This helps anyone with a small following to immediately stand-out in a meaningful way.
3. Optimize acquaintances you made off-platform immediately
One of the biggest challenges people face in connecting with others is often in the follow up.
Ideally within a day or two after you talked on the app, you can send them a short direct message on whichever social media platform they’ve connected to their Clubhouse profile.
Be sure to mention the room, club, or the room topic where you met to refresh their memory.
Most high-value people are running multiple rooms every week. So it can be difficult for them to remember where they’ve met you.
Be specific about how you met and briefly share how you connected.
You can say the following in your follow up.
“Hi [Name], I really enjoyed listening/speaking with you in the Clubhouse room about [Topic X], where you shared [specific things that stood out to you, like “Point A/B/C”]. Thanks so much for your insight. [Ask a relevant question, like:] Will you be having more rooms on this topic?”
More importantly, stay away from pitching them right away.
Nothing kills a relationship faster than a misplaced unsolicited pitch.
The more personal the note, within reason, of course, the better.
4. Initiate a meeting of the minds on quality topics regularly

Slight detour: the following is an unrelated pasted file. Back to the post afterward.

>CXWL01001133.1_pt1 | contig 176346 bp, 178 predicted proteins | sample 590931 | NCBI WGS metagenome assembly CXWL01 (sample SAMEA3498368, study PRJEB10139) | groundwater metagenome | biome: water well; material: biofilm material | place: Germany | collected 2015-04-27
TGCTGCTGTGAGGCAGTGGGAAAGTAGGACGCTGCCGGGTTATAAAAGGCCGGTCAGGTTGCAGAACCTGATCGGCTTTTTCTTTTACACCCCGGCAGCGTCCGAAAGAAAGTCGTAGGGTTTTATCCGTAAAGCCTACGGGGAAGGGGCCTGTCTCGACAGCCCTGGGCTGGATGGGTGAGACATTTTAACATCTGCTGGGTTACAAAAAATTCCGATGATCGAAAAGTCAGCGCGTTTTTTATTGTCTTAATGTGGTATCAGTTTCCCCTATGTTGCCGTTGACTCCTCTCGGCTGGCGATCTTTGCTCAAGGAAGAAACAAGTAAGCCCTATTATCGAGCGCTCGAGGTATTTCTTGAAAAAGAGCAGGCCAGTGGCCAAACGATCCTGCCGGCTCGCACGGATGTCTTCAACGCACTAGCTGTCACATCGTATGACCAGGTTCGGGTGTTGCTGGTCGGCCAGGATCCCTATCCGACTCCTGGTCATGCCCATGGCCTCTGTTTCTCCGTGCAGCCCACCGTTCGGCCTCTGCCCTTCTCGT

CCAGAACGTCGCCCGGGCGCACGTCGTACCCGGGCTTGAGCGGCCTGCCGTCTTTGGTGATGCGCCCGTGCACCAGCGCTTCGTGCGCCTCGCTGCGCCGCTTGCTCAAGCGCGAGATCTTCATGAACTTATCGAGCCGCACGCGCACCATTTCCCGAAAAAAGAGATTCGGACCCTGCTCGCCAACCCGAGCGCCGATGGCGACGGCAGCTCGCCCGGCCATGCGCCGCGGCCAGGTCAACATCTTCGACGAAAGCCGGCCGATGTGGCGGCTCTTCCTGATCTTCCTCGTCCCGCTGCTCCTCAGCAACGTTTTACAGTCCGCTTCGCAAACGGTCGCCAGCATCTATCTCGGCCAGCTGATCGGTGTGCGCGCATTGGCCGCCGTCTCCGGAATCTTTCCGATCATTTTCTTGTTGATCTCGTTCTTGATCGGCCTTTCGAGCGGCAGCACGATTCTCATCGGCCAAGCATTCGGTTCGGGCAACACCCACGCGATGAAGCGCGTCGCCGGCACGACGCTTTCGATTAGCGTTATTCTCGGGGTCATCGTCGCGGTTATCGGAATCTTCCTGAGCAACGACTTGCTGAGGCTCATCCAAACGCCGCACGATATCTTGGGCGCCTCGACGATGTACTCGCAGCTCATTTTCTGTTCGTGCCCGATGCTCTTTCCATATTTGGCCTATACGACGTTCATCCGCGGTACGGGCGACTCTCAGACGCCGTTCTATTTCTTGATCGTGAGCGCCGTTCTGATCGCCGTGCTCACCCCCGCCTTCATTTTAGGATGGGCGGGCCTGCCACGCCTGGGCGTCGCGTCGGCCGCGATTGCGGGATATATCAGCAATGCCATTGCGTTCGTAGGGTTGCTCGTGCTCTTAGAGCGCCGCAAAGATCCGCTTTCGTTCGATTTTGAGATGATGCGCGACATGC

If not many people know you just yet, it can be difficult for anyone to remember you or your value. Help them in this with these steps:
- Create a regular room with a schedule that fits you
Nothing is worse than committing to showing up to your audience and then disappearing. Take a look at what you’re willing to do first. And then show up with purpose.
- Put the room schedule in your bio
This helps people know what to expect if they follow you, and for them to schedule showing up in your rooms on a regular basis. As an example, putting something as simple as, “Tuesdays at 5:00 PM US EST: The Psychology of Getting Visibility,” can help you grow an organic and authentic audience.
- Schedule the room on Clubhouse’s Event Calendar
When you create a room, be sure to schedule it on the event calendar, first. This helps people who are interested to save the event on their Google Calendar or copy the event link and share it with others.
- Think quality, not quantity
I encourage anyone to invite people they know to get the room started. But don’t feel discouraged if some rooms are smaller than others. Even some of the biggest Clubhouse hosts have days where people have schedule conflicts and the room turns out smaller than expected. It’s usually the quality of the conversation and the impact on others that keep them coming back.
- Panelists over Keynote.
Some of the most successful rooms involve multiple moderators and take on a more conversational format. In that way, Clubhouse encourages the panel-format rather than the keynote format.
There are only a few cases where having just one moderator on stage makes for a successful room. So invite a friend or two, or someone you’ve recently met on Clubhouse, to co-moderate before you schedule the event.
The more you proactively take ownership of how you’d like to spend your time on Clubhouse, the more successful you will be.
Together is definitely better on Clubhouse, especially if you have less than 1,000 followers.